"…Our invited candidates should be further cautioned their participation in any such non-partisan forums with cross party participation prior to the conclusion of our PARTISAN DEMOCRATIC PRIMARY on May 6th prematurely elevates potential Republican incumbents to being “honorary Democrats” prior to the GENERAL ELECTION contests scheduled for August 7th.
"Our Party‘s Strategic Position to our CANDIDATES is: during the primary, limit your debates to DEMOCRATS only; let the Republicans and Independents wait on our Nominees per position until the General Election season which commences the day after our May 6th Primary….."
Carson said he disagreed with that position, expressed concern to Gill that he had appeared to speak on behalf of the Democratic Party without authorization, and made his feelings known to other Democrats. “I have always been a supporter of the NAACP,” the chairman said.
In any case, the auditorium at First Baptist Church Broad St. was filled to capacity for the forum on Sunday, almost exclusively with Democrats, candidates as well as rank and file sorts. One Republican, incumbent County Commissioner Steve Basar, spoke at the forum, along with his Democratic opponent in District 13, Manoj Jain.
Carson was on hand, and so, for that matter, was Gill.
So dramatic was Wharton’s proposal that another suggestion made to the Rotarians by the mayor was largely overlooked. That was in a question about the coming elections in Shelby County. In particular, would Wharton, at least a nominal Democrat, support a candidate for county mayor.
His answer was intriguing: “ I am debating that. I want to see how the platforms shape up. The guiding or controlling criterion would be how well you are going too partner with the City of Memphis, not with A C Wharton but how well are you going to partner with the City of Memphis when it comes to our economic de3velopment activities, and that’s what I’m going to Judge it on….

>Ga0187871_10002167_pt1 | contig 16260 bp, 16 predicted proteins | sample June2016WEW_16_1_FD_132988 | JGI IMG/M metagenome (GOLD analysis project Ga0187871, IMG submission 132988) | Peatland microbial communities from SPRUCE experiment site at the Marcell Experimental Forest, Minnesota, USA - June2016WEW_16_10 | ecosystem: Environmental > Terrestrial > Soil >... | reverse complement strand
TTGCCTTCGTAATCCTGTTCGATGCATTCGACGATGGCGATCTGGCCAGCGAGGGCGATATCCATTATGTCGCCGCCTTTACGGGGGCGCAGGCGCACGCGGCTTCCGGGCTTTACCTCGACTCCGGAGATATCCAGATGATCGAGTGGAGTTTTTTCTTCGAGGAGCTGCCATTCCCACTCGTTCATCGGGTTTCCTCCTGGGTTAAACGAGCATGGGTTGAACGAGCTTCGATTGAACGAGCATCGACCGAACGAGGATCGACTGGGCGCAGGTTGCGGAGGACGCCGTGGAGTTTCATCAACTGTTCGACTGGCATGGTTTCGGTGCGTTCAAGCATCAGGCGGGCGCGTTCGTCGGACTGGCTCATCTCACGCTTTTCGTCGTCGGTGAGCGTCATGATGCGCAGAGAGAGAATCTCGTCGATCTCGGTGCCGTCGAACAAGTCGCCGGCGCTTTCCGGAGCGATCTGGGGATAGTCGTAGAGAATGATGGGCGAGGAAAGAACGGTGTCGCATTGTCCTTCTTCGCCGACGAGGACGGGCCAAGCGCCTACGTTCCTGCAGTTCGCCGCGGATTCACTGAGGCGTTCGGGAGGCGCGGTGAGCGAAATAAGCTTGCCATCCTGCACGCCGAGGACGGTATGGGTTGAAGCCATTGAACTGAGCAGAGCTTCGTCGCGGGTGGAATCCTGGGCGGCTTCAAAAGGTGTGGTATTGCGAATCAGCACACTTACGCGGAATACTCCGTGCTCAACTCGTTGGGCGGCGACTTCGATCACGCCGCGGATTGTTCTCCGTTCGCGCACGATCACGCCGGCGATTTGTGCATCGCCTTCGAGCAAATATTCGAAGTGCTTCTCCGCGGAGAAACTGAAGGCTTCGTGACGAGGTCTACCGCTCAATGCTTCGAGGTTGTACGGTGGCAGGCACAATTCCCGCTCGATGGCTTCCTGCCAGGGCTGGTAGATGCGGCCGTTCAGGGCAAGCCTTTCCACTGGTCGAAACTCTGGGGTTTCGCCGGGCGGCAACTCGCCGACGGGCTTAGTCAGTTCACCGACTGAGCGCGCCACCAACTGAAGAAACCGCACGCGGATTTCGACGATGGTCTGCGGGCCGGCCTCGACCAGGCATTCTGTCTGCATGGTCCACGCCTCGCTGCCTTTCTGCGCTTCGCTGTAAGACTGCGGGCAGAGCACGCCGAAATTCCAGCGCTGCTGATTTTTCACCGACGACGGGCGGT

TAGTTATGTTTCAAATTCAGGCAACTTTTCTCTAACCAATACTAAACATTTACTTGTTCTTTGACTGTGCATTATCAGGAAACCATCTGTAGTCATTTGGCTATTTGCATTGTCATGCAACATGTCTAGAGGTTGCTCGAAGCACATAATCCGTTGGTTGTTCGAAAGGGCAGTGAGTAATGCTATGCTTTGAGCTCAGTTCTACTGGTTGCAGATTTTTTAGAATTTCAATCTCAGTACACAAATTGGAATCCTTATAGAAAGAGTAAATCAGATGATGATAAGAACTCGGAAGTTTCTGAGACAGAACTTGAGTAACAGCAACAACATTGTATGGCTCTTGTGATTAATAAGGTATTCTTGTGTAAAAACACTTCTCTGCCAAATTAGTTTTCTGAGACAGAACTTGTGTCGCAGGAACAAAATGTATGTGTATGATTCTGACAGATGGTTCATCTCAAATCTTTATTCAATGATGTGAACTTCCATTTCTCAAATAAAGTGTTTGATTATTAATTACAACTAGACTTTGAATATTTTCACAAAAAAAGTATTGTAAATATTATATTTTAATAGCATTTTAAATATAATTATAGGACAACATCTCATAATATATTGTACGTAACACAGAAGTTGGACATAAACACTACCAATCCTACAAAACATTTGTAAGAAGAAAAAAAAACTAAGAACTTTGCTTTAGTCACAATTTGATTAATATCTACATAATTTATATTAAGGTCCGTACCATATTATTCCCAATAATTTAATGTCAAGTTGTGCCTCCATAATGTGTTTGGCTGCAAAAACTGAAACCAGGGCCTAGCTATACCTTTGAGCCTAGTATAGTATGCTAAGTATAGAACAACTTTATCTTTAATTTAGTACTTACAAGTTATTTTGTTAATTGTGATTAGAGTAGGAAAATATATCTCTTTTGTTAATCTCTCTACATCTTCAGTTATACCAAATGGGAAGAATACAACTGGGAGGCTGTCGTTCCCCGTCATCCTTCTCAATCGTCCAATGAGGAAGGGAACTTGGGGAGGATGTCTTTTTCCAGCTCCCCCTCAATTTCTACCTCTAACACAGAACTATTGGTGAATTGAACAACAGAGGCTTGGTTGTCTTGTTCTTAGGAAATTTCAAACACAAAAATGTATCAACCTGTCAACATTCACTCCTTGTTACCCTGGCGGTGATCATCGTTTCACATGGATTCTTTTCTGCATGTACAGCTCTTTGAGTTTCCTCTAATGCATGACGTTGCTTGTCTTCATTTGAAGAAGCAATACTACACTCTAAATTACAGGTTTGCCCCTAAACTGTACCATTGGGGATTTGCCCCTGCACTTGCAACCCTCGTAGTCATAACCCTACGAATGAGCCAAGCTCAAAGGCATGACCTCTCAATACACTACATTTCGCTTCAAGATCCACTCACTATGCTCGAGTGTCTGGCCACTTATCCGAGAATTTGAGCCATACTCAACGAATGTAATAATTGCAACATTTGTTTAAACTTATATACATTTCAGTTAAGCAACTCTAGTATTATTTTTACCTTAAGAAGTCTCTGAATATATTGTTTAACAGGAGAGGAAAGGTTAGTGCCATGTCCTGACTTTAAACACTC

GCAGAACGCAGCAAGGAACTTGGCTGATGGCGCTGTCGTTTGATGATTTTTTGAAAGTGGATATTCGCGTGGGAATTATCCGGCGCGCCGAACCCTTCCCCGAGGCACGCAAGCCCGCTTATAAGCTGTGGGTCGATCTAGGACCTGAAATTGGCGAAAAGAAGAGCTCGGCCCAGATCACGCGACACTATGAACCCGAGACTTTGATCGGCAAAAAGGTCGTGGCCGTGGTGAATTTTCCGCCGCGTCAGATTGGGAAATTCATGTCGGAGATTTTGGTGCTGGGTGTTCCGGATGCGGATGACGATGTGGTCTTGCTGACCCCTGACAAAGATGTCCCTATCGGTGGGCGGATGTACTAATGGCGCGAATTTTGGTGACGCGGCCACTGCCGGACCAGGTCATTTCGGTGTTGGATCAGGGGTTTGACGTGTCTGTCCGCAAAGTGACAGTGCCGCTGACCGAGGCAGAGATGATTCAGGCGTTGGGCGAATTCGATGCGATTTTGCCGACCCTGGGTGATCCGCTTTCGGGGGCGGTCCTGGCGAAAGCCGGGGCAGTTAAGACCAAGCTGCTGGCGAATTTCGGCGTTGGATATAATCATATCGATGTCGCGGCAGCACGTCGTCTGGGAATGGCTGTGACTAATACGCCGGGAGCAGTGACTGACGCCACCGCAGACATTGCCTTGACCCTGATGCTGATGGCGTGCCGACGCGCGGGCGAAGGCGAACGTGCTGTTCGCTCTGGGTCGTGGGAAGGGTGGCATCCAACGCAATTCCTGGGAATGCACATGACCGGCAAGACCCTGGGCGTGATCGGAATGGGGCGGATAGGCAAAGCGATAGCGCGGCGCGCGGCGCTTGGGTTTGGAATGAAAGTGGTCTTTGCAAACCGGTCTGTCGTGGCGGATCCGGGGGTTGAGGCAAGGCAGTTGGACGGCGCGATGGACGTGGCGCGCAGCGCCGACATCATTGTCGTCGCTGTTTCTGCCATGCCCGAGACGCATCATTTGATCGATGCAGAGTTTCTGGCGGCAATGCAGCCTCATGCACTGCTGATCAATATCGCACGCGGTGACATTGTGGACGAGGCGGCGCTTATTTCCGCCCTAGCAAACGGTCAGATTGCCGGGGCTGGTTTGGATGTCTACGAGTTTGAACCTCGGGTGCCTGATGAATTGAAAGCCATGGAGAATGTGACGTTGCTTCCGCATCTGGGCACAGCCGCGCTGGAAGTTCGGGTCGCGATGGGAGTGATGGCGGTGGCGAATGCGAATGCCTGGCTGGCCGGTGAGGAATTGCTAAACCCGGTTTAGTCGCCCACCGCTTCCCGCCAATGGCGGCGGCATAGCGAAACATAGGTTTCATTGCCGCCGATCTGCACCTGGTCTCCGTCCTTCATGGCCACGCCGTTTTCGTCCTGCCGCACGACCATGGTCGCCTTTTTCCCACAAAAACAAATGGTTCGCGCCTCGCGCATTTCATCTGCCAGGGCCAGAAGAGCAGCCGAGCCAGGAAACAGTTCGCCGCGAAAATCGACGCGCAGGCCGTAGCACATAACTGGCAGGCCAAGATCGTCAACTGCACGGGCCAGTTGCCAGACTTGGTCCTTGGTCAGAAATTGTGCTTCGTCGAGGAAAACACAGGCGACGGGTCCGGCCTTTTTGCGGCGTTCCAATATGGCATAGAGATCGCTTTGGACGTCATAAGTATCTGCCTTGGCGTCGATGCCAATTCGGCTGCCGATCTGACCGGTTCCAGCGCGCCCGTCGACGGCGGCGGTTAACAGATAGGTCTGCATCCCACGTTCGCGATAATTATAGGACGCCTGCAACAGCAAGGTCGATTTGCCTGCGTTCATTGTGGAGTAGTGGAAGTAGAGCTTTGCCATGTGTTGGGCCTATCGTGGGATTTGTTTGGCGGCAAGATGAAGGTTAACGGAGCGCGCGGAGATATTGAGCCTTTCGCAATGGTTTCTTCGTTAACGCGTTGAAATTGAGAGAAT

“I’ve got my hands full trying to run the city, and I’m not going to try to run somebody’s campaign, but I am going to weigh in on those issues. I want to hear some real platforms on what we’re going to do with the plight of young male blacks in this city.”
On this latter point, the mayor noted that city residents are liable also for county taxes, and the financial burden of the county’s incarceration facilities. Which is to say, his constituents have a vested interest in how the county plays its hand.
So who gets the nod (if anybody does)? Deidre Malone? Steve Mulroy? Kenneth Whalum? Or Wharton’s mayoral counterpart, Republican incumbent county mayor Mark Luttrell, with whom Wharton has mixed results, partnership-wise?
Meanwhile, the Wharton convention-center proposal was reviewed more or less favorably in the Flyer’s editorial space. Go here to take a look.
Former state Senator and convicted felon John Ford, who finally received notification late last week that the legal probation which followed his release from federal prison in August 2012 was at an end, is free to speak freely about what’s on his mind now, and one thing very much on his mind is a belief that he is an innocent man who was “set up” by a predatory justice system determined to target Democrats.
In the course of two lengthy sit-down interviews with Ford — one last October in the living room of his condominium in a gated East Memphis suburb, another at the Ruth’s Chris Steak House restaurant in January — along with several telephone conversations, the former kingpin state Senator, now meditating on a possible electoral comeback, confided his assorted thoughts and recollections about his fall from grace and his two felony trials of the late ‘90s.
A comprehensive article on our conversations, “Waiting for Godot with John Ford,” will appear in the April issue of Memphis Magazine, and this article, a preliminary to that one, but containing a wealth of different detail, focuses more explicitly on some of the more sensitive legal matters discussed.
A key matter, of course, was the substance of the federal government’s case against Ford in the case that resulted in his conviction for bribery in Memphis in 2007 and a prison term of four-plus years, largely served in the low-security federal facility at Yazoo City, Mississippi.